Currently, the most prominent method of producing strawberries in the US is through the annual use of raised soil beds covered with plastic, commonly referred to as annual hill plasticulture. Plasticulture offers many advantages to more traditional production methods such as matted row production systems, but it also has many challenges. Plasticulture production relies heavily on the use of soil fumigants to control soilborne plant pathogens, weeds and nematodes. While fumigation can be highly effective, it has potential health and safety as well as environmental concerns if used incorrectly. Fumigation requires specialized equipment, training and licensing of applicators. Additionally, plasticulture systems require high labor requirement for land preparation, planting, frost protection, harvest and cleanup. Plasticulture provides very little protection from rain and frost damage, it requires frequent crop rotation and has a high environmental impact.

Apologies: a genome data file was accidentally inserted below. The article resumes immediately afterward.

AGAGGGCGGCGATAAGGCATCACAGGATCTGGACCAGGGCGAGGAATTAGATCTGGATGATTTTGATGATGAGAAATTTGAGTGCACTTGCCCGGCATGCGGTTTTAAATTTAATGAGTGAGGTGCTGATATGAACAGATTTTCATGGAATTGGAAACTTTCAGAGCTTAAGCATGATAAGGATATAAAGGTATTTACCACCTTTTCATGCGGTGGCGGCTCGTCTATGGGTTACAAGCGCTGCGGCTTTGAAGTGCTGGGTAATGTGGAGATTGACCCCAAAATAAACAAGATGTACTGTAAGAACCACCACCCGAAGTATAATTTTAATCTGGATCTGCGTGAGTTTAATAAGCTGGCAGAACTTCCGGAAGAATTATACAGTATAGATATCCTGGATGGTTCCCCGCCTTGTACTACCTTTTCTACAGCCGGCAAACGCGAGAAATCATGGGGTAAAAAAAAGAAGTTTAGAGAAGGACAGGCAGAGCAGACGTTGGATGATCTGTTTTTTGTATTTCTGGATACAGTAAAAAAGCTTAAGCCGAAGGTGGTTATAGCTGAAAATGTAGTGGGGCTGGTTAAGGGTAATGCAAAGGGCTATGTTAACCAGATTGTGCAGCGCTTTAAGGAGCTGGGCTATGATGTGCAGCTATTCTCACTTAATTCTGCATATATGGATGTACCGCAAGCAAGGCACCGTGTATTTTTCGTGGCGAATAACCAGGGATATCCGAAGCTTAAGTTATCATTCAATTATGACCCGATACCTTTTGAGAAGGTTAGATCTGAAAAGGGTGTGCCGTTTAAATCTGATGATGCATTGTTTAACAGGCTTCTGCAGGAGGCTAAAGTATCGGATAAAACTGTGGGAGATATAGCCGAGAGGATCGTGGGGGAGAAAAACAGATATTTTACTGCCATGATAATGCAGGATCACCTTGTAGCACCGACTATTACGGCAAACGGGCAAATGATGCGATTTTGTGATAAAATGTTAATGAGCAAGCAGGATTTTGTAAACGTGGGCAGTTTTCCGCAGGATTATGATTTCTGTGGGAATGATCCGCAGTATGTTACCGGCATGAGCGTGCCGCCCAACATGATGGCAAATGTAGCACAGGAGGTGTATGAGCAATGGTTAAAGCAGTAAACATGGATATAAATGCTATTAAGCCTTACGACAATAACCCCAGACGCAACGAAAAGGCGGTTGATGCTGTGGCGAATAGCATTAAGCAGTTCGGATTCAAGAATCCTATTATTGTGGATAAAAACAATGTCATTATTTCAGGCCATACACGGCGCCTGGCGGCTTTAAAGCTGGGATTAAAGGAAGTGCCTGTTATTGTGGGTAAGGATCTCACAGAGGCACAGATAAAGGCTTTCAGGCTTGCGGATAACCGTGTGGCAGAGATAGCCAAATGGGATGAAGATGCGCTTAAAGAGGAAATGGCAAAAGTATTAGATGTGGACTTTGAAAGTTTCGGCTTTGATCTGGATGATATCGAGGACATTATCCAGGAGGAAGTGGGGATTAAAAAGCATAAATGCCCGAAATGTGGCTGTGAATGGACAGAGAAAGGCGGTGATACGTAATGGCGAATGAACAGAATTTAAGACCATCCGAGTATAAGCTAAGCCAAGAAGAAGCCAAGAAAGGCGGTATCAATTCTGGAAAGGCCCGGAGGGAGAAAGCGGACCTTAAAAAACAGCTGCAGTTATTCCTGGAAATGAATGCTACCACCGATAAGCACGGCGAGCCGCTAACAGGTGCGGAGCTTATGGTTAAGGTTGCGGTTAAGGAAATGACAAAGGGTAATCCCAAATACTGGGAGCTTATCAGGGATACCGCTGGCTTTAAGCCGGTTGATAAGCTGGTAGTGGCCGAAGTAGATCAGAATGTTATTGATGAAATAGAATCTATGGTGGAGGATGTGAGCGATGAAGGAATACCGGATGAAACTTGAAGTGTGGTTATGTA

One alternative to annual hill plasticulture systems is the use of soil-less growing systems. Soil-less substrates in pots or bags can be replaced year to year, eliminating the need for crop rotation and fumigation. This system is often used in conjunction with greenhouse or tunnel systems for environmental protection, and the crop can be placed at any height for more ergonomic and effective labor usage. Additionally, most of the structural and irrigation components of these systems can be reused for multiple years (10–15+), reducing the long-term cost and environmental impacts. The use of soil-less substrate strawberry growing systems is very popular outside of the US, specifically in Europe.